A sign of a healthy church is it believes every member has been made holy. This affects every part of its life together.
We learned in the book of Exodus that God’s ultimate purpose was that His people would be a kingdom OF priests, not a kingdom WITH priests (Exodus 19:6). Humans were designed to be representatives of God’s character and rule in the physical realm.
God had invited one family to be His people and His representatives to show the rest of the world what God is like. They were invited to be an example of what it’s like when God is King on the earth.
They signed up for this “covenant relationship,” but there was a major problem. They were sinful humans that couldn’t keep the covenant (Exodus 32), and sinful humans can’t represent a holy God. Holiness and sin are like oil and water. They cannot be in the same space together.
God made a way
The book of Leviticus is all about how God took a sinful, unholy family and created a way for sinful humans to become holy so they can be in His holy presence again. He gave the family a way to both receive His grace and satisfy His justice for the evil they chose to do in the world.
Specifically, He gave them rituals to practice, priests to mediate their relationship and purity laws to keep.
The rituals were to say “thank you” and “I’m sorry,” and they were to have seven annual feasts that would remind them of God’s faithfulness and who they were in His plan.
The priests would mediate the relationship between the family and God as they lived with superior moral integrity and ritual holiness. They would make sacrifices that would atone for and remove sin from the family.
Finally, the purity laws would show the world that God’s holiness affected this family’s whole life.
If they followed the instructions, they would be made holy and able to be in God’s presence and represent Him to the world.
A temporary workaround
Now remember this…this was all a temporary solution to continue the covenant relationship. It wasn’t God’s ultimate purpose and intention for them. He did it because of their inability to keep the covenant with Him.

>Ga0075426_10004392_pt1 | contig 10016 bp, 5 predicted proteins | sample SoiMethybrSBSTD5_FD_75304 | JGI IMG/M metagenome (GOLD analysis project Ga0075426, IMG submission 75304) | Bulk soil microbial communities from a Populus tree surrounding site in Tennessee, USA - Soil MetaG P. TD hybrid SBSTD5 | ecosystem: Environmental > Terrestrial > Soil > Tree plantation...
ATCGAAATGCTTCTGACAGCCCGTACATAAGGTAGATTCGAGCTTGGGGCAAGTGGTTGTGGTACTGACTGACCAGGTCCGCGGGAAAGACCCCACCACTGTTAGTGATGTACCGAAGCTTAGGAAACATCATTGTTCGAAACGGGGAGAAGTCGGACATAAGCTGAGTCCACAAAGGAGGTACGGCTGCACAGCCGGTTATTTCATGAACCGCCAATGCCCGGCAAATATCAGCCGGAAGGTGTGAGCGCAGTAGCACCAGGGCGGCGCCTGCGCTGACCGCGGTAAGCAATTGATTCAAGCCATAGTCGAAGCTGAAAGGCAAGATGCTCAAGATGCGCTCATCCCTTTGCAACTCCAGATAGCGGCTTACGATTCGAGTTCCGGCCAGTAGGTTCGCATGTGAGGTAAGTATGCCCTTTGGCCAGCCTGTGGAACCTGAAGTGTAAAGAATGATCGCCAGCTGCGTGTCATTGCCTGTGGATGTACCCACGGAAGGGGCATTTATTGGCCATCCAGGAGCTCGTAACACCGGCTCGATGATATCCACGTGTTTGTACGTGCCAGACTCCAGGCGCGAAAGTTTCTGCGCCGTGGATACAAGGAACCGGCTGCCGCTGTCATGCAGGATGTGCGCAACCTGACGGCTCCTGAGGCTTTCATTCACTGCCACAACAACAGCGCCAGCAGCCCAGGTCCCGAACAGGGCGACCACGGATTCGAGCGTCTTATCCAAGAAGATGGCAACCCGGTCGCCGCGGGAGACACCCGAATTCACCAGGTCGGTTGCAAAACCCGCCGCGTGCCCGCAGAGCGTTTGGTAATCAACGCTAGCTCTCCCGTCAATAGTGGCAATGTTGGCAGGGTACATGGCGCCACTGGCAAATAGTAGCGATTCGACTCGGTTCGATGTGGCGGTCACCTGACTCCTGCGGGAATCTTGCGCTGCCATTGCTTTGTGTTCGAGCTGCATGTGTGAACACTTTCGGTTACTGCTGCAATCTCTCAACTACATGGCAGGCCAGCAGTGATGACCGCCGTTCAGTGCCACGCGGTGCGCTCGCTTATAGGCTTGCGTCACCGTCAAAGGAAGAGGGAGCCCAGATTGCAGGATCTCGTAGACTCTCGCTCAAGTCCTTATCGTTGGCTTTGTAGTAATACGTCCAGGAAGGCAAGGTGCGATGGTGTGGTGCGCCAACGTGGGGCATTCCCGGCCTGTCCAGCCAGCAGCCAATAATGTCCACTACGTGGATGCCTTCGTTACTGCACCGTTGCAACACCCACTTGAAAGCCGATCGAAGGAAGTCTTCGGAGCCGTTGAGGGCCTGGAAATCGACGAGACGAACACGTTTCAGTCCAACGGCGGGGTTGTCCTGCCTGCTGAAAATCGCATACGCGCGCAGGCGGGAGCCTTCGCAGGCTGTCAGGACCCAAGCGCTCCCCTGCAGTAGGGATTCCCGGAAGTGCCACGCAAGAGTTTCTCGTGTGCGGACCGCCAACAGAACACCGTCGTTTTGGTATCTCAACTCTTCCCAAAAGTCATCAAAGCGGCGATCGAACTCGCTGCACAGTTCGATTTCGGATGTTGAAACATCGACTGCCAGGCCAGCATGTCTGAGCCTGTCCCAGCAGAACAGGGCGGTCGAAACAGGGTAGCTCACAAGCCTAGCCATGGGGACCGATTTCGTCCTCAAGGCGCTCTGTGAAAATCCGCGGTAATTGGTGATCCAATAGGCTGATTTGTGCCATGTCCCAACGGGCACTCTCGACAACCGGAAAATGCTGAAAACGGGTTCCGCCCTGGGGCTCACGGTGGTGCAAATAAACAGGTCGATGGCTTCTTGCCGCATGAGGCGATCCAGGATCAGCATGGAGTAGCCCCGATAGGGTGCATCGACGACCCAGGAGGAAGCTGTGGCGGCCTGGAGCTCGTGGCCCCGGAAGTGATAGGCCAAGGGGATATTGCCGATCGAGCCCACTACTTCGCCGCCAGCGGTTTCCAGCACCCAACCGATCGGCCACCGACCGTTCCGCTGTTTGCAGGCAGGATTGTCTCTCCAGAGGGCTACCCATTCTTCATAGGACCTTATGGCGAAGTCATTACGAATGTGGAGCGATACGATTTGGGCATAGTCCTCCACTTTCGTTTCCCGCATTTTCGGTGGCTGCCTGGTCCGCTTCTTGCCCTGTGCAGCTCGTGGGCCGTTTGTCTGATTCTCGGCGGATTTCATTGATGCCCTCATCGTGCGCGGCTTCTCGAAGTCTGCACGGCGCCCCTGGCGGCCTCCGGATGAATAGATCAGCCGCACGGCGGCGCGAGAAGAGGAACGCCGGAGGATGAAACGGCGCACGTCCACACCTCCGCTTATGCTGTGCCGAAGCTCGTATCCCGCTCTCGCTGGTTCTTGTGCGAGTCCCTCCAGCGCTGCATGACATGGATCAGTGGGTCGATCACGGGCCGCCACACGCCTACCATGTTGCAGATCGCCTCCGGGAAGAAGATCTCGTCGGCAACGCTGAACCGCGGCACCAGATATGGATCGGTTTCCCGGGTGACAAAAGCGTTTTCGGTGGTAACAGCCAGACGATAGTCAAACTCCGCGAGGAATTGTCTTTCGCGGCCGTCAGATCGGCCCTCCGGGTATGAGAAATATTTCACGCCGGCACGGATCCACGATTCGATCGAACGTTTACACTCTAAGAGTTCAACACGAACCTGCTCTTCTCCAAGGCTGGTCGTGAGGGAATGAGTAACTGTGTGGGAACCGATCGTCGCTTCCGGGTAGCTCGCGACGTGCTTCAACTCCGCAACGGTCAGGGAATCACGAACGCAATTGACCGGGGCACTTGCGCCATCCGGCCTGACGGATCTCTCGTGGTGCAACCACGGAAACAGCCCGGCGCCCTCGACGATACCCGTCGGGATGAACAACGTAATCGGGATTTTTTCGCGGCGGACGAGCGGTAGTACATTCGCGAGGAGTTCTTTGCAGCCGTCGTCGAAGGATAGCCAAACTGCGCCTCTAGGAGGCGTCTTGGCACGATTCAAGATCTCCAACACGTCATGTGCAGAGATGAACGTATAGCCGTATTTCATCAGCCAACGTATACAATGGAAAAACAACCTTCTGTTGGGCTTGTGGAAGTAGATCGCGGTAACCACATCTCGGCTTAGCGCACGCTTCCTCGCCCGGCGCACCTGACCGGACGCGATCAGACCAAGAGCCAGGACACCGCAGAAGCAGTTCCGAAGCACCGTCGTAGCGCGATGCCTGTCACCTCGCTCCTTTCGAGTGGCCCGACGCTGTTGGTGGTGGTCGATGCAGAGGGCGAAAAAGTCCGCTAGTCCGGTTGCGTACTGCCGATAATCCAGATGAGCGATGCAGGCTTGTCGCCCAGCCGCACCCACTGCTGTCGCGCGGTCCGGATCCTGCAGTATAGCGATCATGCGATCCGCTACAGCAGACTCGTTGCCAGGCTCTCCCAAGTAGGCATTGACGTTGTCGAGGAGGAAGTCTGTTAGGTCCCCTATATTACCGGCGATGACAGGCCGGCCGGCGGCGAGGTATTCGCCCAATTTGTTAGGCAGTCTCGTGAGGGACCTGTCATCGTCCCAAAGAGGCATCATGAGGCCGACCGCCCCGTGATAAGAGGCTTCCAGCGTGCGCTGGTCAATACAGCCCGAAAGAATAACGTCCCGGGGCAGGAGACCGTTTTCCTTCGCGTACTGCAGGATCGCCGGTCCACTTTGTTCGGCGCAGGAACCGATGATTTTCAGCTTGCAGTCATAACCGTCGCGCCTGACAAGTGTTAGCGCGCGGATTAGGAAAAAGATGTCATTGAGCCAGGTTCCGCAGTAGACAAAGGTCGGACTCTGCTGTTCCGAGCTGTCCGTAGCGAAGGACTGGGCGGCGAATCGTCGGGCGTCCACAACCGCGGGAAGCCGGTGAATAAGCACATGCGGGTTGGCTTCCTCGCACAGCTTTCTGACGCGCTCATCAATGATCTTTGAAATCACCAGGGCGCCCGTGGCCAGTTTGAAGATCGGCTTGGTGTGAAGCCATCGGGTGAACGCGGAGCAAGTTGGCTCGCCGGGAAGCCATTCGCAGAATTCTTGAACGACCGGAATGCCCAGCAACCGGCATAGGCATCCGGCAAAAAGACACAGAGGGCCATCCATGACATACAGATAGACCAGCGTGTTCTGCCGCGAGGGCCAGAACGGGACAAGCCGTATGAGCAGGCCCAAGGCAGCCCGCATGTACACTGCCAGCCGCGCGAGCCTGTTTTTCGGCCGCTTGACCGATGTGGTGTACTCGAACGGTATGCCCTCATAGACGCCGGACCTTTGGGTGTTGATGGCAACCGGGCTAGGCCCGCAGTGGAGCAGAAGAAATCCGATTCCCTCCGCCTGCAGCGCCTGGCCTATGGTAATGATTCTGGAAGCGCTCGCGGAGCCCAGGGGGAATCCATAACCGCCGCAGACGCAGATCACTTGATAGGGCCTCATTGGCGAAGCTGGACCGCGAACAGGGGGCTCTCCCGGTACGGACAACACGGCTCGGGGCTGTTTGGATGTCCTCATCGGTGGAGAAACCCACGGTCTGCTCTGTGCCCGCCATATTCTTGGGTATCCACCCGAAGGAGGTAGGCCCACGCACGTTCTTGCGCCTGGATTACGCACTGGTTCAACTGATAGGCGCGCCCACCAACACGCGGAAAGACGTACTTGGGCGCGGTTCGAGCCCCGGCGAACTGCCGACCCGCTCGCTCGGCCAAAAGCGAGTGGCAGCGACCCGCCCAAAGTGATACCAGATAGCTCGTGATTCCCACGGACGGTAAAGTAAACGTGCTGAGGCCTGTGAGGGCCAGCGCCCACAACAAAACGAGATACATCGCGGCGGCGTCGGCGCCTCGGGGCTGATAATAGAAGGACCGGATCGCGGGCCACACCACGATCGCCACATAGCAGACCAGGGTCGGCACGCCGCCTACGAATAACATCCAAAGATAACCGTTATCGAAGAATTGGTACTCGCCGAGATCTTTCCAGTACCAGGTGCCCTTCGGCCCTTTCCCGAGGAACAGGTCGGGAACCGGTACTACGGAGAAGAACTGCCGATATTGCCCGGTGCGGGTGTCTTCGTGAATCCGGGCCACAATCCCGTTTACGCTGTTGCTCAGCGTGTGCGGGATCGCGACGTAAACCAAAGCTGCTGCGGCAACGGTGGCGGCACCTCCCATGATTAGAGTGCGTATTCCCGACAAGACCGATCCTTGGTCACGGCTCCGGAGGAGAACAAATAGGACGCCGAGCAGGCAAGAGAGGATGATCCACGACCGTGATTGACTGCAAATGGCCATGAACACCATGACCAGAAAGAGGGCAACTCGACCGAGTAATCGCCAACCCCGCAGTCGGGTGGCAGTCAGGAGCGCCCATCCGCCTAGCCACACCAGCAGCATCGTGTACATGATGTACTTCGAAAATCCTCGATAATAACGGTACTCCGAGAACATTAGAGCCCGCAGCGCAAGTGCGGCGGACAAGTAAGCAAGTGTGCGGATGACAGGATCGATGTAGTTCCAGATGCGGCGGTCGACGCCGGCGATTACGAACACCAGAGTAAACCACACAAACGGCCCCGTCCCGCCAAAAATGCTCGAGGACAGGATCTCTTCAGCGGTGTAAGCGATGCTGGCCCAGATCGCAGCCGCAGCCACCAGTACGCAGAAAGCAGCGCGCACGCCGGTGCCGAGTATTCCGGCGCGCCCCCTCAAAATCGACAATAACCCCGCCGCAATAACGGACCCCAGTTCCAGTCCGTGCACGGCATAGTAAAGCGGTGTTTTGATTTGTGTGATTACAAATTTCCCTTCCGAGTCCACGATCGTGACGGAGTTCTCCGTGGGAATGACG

He was giving them a temporary workaround in order to advance eventually to His ultimate purpose and intention. It was a temporary way to live with sinful people in peace. And it worked. Moses couldn’t enter God’s presence at the end of the book of Exodus, but he can by the end of Leviticus (Numbers 1:1).
God’s holy people
The Church has been made holy once and for all through Jesus’ sacrifice (Hebrews 10:10). When it comes to our condition or ability to live in God’s presence, it’s been totally and completely taken care of. Take a look at how Paul addresses all the churches his letter called “Ephesians” would make it to…
To God’s holy people…(Eph. 1:1)
The churches he was writing to had problems. They weren’t perfect. But no matter what, they were holy. He knew that the degree to which they believed that God had made them holy was the degree to which they would behave that way.
He spends the first half of that letter explaining more about their identity to them. Then, in the middle of the book, he says “Therefore” (Eph. 4:1) and writes the rest of the letter about how their new identity should affect every area of their lives.
When a church understands they are holy, every area of its life is affected. It changes the types of decisions they make and activities they do. It changes their life together in ways that show the world God’s holiness in them is something to be respected and lived in.
Put on the new self
Later in Ephesians, Paul writes that holy ones are to “put on the new self,” (Eph. 4:20-24) meaning they choose to believe they have been made holy no matter how they feel or what their circumstances are.
A sign of healthy church is a real sense of understanding its new identity before and with God. You can sense a freedom from guilt and condemnation when you’re around them. They don’t talk about how they need to sin less. They constantly remind each other that they are holy ones.
Because of this, they know that it’s not their real new self when they sin. God has made them into priests.
When they do wrong, they know it’s habits of the old self that have stuck around that are slowly being transformed. They work hard to facilitate the transformation process of God’s holiness infusing their souls over time.